Only in rare cases does it make sense for a married couple to file separate tax returns. However, with the new SAVE program, borrowers can choose to exclude their spouse’s income in calculating their payment but only if they file taxes separately (i.e., Married Filing Separately). If the spouse’s income is substantially higher than the borrowers, it may be worth revisiting their filing status and rerunning the numbers. While they will likely pay more in taxes, they can potentially save a substantial amount in total loan payments.
What’s the Best Option for Me?
Like any planning discussion around debt, this one is no different. Not all debt is created equal so holding on to “good” debt and putting together a plan to eliminate “bad” debt as quickly as possible should be the focus. A useful rule of thumb is to pay down debt that has an interest rate higher than what one can earn on their investments. Or, for example, if one would be reasonably satisfied with a 6% return on your investments, focus on paying down debt with an interest rate higher than 6%.
There is no one-size-fits-all approach to paying off your student loans and the final decision will likely involve crunching the numbers based on the following factors:
Student loans mostly fall into two buckets: Federal and private (though some states have loan programs similar to the Federal program). Federal loans typically have more repayment options and flexibility than private loans. For borrowers that have some private loans, which most people do, paying those off as quickly as possible, especially those with a high interest rate, should be a primary focus.
For those with Federal loans, current and expected future income will play the largest role in which plan is right for them. Depending on what the borrower is comfortable paying each month, here are a couple options to consider:
- Standard Repayment Plans
Those with stable income and the ability to pay off their loans in full over 10 years, without drastically altering their lifestyle, would be best suited by the standard plan. Extended and Graduated repayment plans, modified versions of the standard plan, are also available for those who want a bit more time and control over their payments, with the tradeoff of paying more over the life of the loan.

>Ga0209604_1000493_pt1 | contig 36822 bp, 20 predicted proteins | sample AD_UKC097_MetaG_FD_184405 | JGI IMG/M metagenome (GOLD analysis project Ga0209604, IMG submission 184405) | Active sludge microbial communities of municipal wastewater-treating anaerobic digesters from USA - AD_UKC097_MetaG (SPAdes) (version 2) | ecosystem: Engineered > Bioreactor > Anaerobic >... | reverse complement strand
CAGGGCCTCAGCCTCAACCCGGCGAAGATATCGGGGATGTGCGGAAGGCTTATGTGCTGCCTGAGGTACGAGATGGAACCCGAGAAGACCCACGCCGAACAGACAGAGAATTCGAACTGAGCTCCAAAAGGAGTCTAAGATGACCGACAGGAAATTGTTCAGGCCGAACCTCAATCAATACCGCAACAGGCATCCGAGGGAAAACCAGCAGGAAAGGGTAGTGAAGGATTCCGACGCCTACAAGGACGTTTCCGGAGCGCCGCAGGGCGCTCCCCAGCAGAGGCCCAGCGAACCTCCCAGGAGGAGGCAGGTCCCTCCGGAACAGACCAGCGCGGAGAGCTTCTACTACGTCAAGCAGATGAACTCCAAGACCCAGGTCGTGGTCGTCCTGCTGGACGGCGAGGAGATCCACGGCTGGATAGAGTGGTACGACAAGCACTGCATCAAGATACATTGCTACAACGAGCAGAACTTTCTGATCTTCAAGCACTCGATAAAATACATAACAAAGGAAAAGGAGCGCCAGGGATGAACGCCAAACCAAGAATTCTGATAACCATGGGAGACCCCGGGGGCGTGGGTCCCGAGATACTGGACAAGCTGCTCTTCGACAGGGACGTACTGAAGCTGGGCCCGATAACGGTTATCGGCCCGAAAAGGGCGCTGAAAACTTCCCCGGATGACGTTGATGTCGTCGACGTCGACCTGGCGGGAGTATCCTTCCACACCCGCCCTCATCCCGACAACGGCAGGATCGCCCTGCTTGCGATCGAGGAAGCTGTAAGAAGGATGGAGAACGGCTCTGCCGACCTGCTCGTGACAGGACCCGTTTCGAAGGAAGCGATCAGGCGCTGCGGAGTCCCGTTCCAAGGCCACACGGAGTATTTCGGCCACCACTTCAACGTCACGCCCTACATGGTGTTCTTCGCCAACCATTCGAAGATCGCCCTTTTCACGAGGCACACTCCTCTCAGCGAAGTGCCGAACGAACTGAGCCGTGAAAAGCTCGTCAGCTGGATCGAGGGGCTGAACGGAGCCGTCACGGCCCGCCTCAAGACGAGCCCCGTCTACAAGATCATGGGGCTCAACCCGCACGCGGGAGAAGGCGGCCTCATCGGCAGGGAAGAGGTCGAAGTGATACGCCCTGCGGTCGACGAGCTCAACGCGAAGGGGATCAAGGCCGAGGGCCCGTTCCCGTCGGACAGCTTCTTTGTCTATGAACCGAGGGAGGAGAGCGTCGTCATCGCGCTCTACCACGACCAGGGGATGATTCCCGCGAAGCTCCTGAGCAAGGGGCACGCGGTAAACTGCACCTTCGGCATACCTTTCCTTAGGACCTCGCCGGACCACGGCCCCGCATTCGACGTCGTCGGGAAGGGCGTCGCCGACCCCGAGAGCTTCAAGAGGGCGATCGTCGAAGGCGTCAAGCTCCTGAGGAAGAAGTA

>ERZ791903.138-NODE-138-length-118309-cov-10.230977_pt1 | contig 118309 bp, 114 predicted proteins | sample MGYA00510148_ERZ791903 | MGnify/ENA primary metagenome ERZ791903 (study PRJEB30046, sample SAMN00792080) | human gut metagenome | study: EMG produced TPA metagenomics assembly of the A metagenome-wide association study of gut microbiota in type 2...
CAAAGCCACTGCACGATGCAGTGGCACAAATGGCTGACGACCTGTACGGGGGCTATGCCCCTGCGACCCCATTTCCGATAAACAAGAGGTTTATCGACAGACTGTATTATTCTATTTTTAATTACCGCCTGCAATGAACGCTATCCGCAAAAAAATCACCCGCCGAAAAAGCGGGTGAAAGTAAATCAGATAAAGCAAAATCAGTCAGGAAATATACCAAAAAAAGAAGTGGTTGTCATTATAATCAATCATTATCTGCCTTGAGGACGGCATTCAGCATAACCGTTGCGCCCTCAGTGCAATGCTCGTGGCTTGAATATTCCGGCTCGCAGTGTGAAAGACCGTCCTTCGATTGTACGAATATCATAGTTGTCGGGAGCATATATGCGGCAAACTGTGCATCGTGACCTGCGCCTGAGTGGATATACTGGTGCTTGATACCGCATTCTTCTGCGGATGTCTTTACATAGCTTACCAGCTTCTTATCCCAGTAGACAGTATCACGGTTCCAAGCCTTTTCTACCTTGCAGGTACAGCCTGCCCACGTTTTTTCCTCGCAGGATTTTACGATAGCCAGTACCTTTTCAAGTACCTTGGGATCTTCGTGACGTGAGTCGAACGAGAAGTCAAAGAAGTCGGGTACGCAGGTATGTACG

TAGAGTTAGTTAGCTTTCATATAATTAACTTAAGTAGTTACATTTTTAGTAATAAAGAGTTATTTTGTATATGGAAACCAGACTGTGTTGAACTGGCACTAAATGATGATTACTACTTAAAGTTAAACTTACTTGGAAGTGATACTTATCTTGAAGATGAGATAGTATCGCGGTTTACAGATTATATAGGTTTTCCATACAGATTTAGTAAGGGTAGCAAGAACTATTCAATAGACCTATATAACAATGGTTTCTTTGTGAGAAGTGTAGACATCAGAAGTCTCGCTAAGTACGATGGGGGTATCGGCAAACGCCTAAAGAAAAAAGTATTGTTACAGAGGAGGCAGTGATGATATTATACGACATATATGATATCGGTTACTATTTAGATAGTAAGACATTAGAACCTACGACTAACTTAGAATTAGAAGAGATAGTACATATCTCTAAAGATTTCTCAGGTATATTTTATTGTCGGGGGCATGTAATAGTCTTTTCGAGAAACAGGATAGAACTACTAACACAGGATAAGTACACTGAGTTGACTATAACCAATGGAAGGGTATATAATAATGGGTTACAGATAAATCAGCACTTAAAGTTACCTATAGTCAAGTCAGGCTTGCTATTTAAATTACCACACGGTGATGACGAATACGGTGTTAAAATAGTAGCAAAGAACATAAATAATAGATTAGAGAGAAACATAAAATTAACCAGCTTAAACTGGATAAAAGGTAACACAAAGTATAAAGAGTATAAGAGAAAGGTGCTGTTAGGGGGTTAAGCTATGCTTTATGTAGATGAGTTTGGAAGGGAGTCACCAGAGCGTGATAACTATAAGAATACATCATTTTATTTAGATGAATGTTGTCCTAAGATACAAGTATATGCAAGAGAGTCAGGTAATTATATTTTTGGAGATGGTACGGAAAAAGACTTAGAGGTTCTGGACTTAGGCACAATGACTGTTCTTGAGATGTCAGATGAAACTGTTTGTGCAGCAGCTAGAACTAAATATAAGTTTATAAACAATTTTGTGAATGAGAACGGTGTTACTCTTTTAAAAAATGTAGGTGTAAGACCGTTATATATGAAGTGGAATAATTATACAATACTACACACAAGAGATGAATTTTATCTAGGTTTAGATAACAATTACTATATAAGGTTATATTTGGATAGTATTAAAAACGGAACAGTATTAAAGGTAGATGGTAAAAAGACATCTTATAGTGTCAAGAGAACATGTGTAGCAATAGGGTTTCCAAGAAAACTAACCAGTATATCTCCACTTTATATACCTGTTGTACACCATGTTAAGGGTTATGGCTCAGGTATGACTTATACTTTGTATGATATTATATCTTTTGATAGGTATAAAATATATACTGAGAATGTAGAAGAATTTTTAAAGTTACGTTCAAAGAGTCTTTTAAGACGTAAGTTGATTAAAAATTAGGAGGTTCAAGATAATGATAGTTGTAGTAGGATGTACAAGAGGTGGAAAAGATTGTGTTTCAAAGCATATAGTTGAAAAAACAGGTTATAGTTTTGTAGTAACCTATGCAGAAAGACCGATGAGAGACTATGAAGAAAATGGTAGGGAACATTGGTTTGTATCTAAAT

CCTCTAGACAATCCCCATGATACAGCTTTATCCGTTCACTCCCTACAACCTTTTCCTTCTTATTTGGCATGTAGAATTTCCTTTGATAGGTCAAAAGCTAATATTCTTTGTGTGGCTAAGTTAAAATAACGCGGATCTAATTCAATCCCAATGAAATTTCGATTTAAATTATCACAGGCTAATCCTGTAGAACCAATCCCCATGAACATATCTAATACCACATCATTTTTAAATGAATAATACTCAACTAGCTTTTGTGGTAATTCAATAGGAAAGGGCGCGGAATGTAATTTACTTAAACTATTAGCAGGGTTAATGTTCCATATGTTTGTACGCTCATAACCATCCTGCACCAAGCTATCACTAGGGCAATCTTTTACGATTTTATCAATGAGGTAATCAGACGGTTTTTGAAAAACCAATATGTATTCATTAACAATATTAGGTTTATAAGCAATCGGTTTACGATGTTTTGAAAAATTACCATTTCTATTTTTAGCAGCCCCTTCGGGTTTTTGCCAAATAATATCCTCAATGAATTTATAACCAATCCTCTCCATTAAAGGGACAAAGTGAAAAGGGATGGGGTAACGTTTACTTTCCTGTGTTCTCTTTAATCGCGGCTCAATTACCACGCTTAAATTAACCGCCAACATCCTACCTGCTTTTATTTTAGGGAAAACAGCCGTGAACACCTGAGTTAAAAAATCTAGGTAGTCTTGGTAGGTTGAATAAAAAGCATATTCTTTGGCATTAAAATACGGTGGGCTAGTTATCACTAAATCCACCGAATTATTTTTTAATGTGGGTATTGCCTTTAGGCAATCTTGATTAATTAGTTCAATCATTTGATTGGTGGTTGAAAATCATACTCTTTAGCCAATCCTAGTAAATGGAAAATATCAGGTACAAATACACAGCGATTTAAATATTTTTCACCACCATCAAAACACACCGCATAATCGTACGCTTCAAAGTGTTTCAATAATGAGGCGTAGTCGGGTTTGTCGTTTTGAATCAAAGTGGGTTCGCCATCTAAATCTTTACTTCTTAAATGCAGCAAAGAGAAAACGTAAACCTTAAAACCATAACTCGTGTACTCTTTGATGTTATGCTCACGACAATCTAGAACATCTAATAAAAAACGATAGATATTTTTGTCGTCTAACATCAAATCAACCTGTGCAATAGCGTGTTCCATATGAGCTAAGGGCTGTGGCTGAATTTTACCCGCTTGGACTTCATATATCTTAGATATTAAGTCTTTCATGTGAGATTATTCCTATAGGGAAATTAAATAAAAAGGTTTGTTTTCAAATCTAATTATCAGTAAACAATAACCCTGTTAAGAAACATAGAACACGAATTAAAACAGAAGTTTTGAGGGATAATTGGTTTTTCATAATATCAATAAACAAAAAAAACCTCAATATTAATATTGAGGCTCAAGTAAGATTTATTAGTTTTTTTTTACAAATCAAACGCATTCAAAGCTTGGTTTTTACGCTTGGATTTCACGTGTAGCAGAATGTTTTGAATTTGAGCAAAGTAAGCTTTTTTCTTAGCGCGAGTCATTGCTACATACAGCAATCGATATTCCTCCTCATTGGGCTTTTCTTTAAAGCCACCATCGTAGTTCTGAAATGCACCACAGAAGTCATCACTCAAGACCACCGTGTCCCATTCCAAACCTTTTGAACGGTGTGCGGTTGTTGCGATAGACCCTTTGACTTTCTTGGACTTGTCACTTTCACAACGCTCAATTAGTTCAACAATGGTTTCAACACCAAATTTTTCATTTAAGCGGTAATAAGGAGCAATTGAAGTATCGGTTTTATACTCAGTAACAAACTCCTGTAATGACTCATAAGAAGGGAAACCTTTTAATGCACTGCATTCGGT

- Income-Driven Plans
These plans make the most sense for those with lower earning potential, or who may anticipate financial hardships or frequent job changes. The idea with all these plans (SAVE, PAYE, IBR, ICR, ISR, & PSLF) is to make manageable payments for a certain amount of time with the goal of eventual loan forgiveness.
If the interest isn’t forgivable, higher interest rate loans should be prioritized and paid off first. Loan consolidation or refinancing can also be an option, but borrowers should make sure they don’t give up other, more valuable benefits and protections to lock in a lower interest rate (i.e., going from Federal loans to private loans, since it cannot be undone).
Borrowers should check to see if their employer offers any kind of assistance with student loan debt. The two most common benefits are matching payments up to a certain amount or a retirement contribution match. These benefits are expected to become much more common as employers look to attract new talent who will likely have student loan debt.
Unused 529 Plan assets
Thanks to the SECURE Act, up to $10,000 (per person) can be used towards student loan debt, so a parent or grandparent with unused 529 plan assets can reallocate them to help with student loan debt.
The goal of every financial decision, including paying off debt, is to keep as many dollars as possible working for you. Understanding the best way to coordinate all of the above can help you keep the most dollars in your pocket and work towards your other financial goals.
Source: Department of Education
Please consult with an attorney or a tax or financial advisor regarding your specific legal, tax, estate planning, or financial situation. The information in this article is not intended as legal or tax advice.